WASHINGTON -- Jerry Parr, the quiet, quick-thinking bodyguard who saved President Ronald Reagan's life from an attempted assassination, has died at 85. I don't write news or obits anymore, but I got to know Parr after the events of that fateful day brought us together.
I was the Associated Press White House correspondent covering Reagan that day at what was expected to be a routine speech in the basement ballroom of the Washington Hilton Hotel, 1.4 miles north of the presidential mansion. As soon as the speech ended, those of us traveling in the motorcade scampered up the steps and out onto the Hilton's private drive to watch Reagan come out a door reserved for VIPs and get into his armored limousine parked at the curb.
Parr, the chief of Reagan's Secret Service detail, walked just behind the president's right shoulder as they emerged from the hotel and started across the sidewalk. I was standing behind a temporary rope line between the press and a few little-noticed bystanders and the presidential entourage of aides and agents.
I shouted "Mr. President, Mr. President" in an attempt to catch Reagan's attention. I wanted to ask him about widespread concern that the Soviet Union was preparing to intervene to crush an independence movement in Communist-ruled Poland. He waved to the small crowd with his right hand, then his left, and seemed to be turning toward me as six quick shots peppered the president and those around him. The smile on Reagan's face disappeared as Parr reached for the president's left shoulder and shoved him forcefully down and toward the open back door of the presidential limousine.
I was standing a few feet from the vehicle's right rear tire and saw the two men disappear into the back seat, the heavy door slamming behind them. The wheel just to my left began to roll forward, and I realized the car was taking off without waiting for the rest of us to climb into the other waiting motorcade vehicles.
As I turned to look for a telephone to report what I had just seen, I saw guns everywhere. We all knew the Secret Service agents who accompanied the president were armed, one of them with a submachine gun, but I had never seen them draw their weapons. It still amazes me that not one of them fired at the gunman or anyone else in the chaos around them.
No one noticed that Jerry Parr's wife, Carolyn, had been watching the scene from her office building across the street from the hotel, hoping to catch a glimpse of her husband with the president. For a terrifying few moments, she thought one of the three men felled by bullets at the scene was her husband.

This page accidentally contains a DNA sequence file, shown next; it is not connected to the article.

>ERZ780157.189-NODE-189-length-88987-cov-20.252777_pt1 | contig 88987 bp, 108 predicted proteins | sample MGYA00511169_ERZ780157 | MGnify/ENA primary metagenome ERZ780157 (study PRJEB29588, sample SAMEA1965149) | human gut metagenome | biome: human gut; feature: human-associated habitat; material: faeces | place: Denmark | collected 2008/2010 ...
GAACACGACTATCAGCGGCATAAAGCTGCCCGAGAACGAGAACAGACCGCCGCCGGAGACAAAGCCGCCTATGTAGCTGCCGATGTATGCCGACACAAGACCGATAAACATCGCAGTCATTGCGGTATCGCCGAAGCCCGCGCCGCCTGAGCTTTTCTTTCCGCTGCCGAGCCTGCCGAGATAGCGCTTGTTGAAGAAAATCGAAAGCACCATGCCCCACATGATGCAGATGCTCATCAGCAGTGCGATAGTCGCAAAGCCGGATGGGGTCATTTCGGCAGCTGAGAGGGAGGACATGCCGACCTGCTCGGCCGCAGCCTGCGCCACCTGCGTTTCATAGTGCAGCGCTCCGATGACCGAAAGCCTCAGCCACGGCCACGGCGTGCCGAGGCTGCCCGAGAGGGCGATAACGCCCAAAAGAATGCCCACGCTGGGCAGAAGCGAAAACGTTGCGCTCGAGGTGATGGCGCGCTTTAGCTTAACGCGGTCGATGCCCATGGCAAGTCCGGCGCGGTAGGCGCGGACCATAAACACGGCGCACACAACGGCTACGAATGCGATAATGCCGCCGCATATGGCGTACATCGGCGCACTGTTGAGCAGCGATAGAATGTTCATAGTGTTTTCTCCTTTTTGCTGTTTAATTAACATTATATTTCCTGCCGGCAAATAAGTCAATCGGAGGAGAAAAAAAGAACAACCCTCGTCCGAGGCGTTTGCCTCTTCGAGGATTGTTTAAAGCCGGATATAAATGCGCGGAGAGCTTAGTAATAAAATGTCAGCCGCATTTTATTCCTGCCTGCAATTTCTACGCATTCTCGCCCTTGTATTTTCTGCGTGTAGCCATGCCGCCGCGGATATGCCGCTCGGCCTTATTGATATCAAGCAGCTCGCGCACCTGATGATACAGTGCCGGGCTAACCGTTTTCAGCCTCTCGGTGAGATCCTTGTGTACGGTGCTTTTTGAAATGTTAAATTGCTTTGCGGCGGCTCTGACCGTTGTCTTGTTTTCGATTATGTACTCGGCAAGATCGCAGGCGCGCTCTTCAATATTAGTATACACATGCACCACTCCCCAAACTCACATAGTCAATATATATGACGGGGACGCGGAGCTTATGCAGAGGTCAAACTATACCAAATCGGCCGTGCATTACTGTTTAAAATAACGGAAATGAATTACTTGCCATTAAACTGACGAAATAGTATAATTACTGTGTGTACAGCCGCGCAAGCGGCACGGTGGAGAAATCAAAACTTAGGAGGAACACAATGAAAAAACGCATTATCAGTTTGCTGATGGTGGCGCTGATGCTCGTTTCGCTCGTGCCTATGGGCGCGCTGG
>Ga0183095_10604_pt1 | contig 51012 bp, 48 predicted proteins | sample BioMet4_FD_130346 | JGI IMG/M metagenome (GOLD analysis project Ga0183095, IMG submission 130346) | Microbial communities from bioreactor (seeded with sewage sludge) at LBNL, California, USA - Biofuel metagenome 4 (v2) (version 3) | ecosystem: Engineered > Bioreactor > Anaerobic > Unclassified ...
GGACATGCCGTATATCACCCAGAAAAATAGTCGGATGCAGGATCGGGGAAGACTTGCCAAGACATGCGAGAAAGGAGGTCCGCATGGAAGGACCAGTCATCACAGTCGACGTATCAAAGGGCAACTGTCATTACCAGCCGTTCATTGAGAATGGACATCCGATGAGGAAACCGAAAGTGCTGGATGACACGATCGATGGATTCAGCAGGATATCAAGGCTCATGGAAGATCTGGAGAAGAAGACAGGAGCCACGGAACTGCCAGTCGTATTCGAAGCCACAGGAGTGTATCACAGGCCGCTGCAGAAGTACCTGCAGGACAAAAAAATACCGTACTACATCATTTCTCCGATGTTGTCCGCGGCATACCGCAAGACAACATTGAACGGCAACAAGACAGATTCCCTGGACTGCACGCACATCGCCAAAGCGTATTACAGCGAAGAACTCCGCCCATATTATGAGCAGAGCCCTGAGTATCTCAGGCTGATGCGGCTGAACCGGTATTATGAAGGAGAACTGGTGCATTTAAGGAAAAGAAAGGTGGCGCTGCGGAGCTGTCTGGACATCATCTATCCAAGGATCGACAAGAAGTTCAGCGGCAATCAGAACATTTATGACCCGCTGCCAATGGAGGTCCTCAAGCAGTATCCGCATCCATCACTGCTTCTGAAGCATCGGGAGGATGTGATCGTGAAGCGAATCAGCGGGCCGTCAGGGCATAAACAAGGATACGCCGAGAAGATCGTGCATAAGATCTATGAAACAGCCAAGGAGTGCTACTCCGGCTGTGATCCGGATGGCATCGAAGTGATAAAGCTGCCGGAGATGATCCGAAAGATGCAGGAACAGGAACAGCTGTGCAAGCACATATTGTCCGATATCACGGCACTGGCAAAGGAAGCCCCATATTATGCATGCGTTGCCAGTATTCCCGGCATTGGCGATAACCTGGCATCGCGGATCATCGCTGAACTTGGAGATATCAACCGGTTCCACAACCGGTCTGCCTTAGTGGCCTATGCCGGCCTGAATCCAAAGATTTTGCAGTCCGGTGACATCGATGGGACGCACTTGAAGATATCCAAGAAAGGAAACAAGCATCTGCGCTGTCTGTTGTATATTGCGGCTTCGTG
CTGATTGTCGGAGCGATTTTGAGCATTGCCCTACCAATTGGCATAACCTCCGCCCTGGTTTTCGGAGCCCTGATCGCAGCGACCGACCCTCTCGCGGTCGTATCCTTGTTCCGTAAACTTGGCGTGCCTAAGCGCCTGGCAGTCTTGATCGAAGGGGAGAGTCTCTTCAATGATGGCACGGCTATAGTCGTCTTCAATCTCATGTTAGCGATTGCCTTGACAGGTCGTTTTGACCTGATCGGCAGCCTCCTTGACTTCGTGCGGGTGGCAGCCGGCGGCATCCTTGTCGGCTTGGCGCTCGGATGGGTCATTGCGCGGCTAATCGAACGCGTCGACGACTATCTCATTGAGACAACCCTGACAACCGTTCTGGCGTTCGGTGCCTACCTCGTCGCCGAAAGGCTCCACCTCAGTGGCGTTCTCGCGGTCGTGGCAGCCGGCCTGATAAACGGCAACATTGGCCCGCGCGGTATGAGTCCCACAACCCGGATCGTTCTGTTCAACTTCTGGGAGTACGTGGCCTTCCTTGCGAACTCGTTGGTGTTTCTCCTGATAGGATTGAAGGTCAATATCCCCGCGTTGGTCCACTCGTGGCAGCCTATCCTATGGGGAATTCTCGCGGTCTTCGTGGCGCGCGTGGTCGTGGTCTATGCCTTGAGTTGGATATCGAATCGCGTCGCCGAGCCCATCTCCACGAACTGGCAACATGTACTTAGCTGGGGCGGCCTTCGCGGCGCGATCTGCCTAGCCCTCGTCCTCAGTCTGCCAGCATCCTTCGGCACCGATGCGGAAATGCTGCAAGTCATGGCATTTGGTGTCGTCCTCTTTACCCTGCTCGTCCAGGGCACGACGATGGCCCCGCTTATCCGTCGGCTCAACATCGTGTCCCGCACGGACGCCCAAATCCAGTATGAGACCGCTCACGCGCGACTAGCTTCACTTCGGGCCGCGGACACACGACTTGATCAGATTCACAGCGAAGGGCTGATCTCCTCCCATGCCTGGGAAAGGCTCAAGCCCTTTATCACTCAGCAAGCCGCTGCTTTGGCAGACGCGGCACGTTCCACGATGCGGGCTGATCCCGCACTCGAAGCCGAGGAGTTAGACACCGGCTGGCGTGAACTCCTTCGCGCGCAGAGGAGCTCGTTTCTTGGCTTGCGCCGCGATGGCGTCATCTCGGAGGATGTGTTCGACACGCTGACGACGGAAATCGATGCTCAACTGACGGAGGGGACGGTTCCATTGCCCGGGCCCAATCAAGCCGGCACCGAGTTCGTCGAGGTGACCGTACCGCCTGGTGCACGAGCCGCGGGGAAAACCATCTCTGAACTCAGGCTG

The agent driving the limo, following emergency protocol, sped off toward the White House with only Parr and the president in the passenger compartment. Reagan, not realizing he had been struck by a ricocheting bullet, felt a sharp pain in his chest and told Parr, perhaps half joking about the agent landing on top of him as they plunged into the car, "You son of a bitch, you broke my rib."
Neither of them knew the president had been shot. But as Parr looked his protectee over, he saw a drop of blood at the corner of Reagan's mouth. He immediately realized, he said later, that the bright red color of the fluid indicated the blood was highly oxygenated, and therefore most likely coming from his lung. Parr instantly ordered the driver to head for George Washington University Hospital, which was only about eight blocks west of the White House and actually a bit shorter drive from the hotel.
The speeding limousine pulled up just outside the emergency room entrance, and Reagan was helped into the building and swept onto a gurney for examination. As specialists and residents raced for the ER, the first medical people examining the president didn't find the entry wound below his armpit, but his crashing blood pressure, weakening pulse and shortness of breath indicated he was bleeding internally and that his left lung had collapsed.
Dr. Joseph Giordano, a vascular surgeon and head of the hospital's trauma team, arrived in the ER as a resident was about to insert a tube into the president's chest to probe for the bleeding.
"Maybe I better do that," Giordano suggested and took the instrument into his hand. As the tube penetrated the abdominal cavity, blood rushed out, and the medical team readied the president for surgery to find and close the wound. There was general agreement that Parr's quick, informed decision to rush the president to the hospital instead of the security of the White House saved Reagan from bleeding to death.